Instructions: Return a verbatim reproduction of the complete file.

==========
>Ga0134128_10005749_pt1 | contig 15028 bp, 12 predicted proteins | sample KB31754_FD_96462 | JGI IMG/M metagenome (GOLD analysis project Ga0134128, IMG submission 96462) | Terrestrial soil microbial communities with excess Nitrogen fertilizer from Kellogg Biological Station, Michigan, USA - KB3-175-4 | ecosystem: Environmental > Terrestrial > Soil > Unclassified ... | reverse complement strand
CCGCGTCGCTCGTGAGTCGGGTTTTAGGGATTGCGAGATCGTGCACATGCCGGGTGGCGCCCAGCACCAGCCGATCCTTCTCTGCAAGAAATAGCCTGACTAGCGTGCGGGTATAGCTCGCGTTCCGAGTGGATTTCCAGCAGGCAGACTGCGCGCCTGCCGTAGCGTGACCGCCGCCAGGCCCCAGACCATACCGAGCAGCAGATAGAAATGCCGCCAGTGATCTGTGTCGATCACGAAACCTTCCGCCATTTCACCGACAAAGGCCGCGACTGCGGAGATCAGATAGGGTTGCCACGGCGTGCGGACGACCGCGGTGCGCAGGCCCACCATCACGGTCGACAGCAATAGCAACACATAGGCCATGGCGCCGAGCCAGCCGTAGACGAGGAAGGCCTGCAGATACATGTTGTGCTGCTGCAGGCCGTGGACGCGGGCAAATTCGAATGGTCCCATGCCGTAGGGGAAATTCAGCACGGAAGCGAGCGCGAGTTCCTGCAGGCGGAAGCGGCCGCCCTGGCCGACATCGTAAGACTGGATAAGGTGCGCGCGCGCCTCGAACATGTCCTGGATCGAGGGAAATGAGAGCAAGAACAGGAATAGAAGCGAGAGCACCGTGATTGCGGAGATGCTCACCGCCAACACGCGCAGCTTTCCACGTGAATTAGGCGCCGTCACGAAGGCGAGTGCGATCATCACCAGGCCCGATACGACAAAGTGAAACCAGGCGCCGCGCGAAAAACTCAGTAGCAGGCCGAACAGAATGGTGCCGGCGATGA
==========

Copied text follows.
>Ga0134128_10005749_pt1 | contig 15028 bp, 12 predicted proteins | sample KB31754_FD_96462 | JGI IMG/M metagenome (GOLD analysis project Ga0134128, IMG submission 96462) | Terrestrial soil microbial communities with excess Nitrogen fertilizer from Kellogg Biological Station, Michigan, USA - KB3-175-4 | ecosystem: Environmental > Terrestrial > Soil > Unclassified ... | reverse complement strand
CCGCGTCGCTCGTGAGTCGGGTTTTAGGGATTGCGAGATCGTGCACATGCCGGGTGGCGCCCAGCACCAGCCGATCCTTCTCTGCAAGAAATAGCCTGACTAGCGTGCGGGTATAGCTCGCGTTCCGAGTGGATTTCCAGCAGGCAGACTGCGCGCCTGCCGTAGCGTGACCGCCGCCAGGCCCCAGACCATACCGAGCAGCAGATAGAAATGCCGCCAGTGATCTGTGTCGATCACGAAACCTTCCGCCATTTCACCGACAAAGGCCGCGACTGCGGAGATCAGATAGGGTTGCCACGGCGTGCGGACGACCGCGGTGCGCAGGCCCACCATCACGGTCGACAGCAATAGCAACACATAGGCCATGGCGCCGAGCCAGCCGTAGACGAGGAAGGCCTGCAGATACATGTTGTGCTGCTGCAGGCCGTGGACGCGGGCAAATTCGAATGGTCCCATGCCGTAGGGGAAATTCAGCACGGAAGCGAGCGCGAGTTCCTGCAGGCGGAAGCGGCCGCCCTGGCCGACATCGTAAGACTGGATAAGGTGCGCGCGCGCCTCGAACATGTCCTGGATCGAGGGAAATGAGAGCAAGAACAGGAATAGAAGCGAGAGCACCGTGATTGCGGAGATGCTCACCGCCAACACGCGCAGCTTTCCACGTGAATTAGGCGCCGTCACGAAGGCGAGTGCGATCATCACCAGGCCCGATACGACAAAGTGAAACCAGGCGCCGCGCGAAAAACTCAGTAGCAGGCCGAACAGAATGGTGCCGGCGATGA